Embracing some of Germany's best known writers, academics, journalists and philosophers, the Conservative Revolution in the Weimar Republic was the intellectual vanguard of the Right. By approaching the Conservative Revolution as an intellectual movement, this study sheds new light on the evolution of its ideas on the meaning of the First World War, its appropriation of the work of Friedrich Nietzsche, its enthusiasm for political activism and a strong leader, and its ambiguous relationship with National Socialism.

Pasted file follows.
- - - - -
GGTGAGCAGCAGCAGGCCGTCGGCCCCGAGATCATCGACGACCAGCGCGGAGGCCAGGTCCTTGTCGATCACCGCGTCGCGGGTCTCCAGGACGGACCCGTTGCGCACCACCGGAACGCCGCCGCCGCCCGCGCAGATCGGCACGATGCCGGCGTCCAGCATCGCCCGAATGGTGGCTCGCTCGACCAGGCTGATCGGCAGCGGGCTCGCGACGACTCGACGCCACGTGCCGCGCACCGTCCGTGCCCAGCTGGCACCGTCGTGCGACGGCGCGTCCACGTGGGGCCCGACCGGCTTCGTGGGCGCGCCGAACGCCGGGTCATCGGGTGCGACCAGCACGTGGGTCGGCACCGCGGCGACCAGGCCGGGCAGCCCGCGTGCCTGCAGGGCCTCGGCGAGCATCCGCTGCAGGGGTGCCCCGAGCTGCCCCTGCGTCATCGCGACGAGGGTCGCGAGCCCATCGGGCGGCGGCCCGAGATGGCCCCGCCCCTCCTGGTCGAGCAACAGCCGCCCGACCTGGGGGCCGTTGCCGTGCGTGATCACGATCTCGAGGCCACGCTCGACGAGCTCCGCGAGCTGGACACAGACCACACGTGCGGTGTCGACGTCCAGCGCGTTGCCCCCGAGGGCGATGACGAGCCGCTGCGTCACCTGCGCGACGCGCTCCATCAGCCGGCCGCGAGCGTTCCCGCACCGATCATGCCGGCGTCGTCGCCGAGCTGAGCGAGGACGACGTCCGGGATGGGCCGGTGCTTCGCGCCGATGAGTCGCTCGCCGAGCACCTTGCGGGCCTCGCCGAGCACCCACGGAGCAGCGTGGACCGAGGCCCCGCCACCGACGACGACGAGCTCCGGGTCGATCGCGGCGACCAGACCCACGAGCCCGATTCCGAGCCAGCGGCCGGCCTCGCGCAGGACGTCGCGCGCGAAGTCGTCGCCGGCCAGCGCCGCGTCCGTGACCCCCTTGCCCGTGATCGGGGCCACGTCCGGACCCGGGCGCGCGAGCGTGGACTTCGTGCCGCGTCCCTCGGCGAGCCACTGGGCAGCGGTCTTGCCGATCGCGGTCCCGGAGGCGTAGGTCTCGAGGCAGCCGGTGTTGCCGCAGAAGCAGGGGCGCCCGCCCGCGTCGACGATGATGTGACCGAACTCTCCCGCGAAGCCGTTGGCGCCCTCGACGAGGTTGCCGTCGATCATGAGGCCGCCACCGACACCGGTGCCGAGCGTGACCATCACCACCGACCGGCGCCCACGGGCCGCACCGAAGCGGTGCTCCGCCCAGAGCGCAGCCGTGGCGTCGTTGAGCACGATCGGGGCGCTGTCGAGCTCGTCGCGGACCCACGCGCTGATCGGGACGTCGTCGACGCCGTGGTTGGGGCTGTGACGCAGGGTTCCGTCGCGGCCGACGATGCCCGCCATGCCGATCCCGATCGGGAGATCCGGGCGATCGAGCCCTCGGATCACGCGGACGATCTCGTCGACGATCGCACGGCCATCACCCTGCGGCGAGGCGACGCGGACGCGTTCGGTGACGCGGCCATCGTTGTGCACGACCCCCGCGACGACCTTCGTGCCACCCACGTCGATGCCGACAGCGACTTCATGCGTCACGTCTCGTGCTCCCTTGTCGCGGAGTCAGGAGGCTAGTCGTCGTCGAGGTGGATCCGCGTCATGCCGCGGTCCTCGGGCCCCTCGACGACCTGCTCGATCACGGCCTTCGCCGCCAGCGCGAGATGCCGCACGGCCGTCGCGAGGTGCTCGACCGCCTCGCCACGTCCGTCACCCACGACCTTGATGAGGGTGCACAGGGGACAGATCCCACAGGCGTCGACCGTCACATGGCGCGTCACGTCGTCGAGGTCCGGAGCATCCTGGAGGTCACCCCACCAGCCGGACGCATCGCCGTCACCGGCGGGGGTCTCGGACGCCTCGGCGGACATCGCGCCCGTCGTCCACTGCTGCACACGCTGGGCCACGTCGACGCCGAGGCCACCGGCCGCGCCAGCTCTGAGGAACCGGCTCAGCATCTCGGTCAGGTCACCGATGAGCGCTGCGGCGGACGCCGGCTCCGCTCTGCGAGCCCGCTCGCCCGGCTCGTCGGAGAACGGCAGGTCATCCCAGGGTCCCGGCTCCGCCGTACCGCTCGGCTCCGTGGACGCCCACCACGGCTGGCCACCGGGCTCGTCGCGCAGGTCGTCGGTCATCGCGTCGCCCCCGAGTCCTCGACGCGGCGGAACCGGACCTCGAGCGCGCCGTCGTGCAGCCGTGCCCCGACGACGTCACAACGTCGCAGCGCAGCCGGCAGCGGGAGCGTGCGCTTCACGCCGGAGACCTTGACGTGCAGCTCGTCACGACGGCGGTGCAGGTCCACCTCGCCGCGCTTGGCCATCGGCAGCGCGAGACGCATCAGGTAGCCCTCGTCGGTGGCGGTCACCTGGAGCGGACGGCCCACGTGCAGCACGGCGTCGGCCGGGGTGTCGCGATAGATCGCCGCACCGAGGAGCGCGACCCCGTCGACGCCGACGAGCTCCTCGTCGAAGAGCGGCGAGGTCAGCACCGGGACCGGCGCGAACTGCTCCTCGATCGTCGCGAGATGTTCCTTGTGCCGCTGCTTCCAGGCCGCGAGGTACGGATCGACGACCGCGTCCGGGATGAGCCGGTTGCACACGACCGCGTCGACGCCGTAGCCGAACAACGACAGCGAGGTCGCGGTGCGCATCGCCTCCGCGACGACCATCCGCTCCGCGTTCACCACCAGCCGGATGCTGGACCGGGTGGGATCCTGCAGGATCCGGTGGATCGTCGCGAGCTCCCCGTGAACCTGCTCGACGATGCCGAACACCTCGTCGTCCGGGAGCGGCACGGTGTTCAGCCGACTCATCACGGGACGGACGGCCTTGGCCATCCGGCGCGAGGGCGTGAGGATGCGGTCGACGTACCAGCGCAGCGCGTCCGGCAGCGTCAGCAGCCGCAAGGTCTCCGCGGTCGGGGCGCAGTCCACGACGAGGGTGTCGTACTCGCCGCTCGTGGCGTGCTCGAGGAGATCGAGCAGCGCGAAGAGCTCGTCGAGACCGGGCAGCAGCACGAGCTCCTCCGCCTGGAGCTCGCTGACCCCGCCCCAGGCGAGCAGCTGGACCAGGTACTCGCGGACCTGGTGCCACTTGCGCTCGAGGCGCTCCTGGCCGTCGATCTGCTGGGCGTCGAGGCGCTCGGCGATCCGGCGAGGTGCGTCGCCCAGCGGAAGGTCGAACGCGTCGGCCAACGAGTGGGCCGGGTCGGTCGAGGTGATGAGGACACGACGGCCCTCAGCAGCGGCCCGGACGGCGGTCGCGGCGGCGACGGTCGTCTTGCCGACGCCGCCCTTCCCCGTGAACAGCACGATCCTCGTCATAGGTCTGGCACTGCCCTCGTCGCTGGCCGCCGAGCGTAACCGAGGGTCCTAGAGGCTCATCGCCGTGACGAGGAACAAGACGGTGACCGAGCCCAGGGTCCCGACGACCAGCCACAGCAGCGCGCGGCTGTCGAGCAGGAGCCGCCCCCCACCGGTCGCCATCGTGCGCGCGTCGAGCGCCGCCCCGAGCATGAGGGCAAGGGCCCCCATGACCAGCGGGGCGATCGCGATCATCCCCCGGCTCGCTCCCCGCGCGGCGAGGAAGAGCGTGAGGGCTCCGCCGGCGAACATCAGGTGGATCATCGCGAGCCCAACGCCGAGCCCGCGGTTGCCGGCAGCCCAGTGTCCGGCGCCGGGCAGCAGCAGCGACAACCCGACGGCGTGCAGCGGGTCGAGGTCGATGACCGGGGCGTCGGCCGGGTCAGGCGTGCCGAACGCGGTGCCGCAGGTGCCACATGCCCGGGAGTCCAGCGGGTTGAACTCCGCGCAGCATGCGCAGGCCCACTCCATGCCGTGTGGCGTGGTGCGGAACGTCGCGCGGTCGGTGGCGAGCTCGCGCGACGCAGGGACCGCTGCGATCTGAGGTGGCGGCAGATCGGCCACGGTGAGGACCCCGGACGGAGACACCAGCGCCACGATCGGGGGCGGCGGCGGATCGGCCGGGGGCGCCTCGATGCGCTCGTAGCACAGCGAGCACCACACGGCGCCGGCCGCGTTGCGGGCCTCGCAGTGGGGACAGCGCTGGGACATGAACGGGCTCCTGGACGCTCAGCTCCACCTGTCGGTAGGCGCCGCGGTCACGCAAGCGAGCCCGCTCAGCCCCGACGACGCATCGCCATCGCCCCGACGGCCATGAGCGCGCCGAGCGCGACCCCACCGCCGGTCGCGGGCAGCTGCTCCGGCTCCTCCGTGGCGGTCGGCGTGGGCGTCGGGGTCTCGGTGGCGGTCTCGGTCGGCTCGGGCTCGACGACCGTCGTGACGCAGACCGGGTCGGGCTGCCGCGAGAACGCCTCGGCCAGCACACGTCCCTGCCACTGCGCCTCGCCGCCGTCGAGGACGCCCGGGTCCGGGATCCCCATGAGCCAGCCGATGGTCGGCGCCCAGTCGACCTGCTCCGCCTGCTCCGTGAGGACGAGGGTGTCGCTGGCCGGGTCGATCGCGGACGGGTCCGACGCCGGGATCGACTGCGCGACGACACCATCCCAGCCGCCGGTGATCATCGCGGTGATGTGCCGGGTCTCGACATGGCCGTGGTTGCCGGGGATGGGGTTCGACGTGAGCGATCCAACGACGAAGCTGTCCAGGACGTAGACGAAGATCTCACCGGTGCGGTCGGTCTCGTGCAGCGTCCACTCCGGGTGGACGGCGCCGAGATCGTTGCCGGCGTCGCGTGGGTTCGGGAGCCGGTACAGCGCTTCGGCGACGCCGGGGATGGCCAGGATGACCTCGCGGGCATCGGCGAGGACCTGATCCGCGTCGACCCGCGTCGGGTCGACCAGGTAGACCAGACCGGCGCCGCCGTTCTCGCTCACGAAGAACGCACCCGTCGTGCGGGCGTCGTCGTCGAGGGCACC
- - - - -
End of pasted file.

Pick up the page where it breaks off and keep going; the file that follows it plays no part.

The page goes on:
|Publication date:||25th March 1996|
|Categories:||European history, 20th century history: c 1900 to c 2000, Political structure & processes,|
ROGER WOODSMore About Roger Woods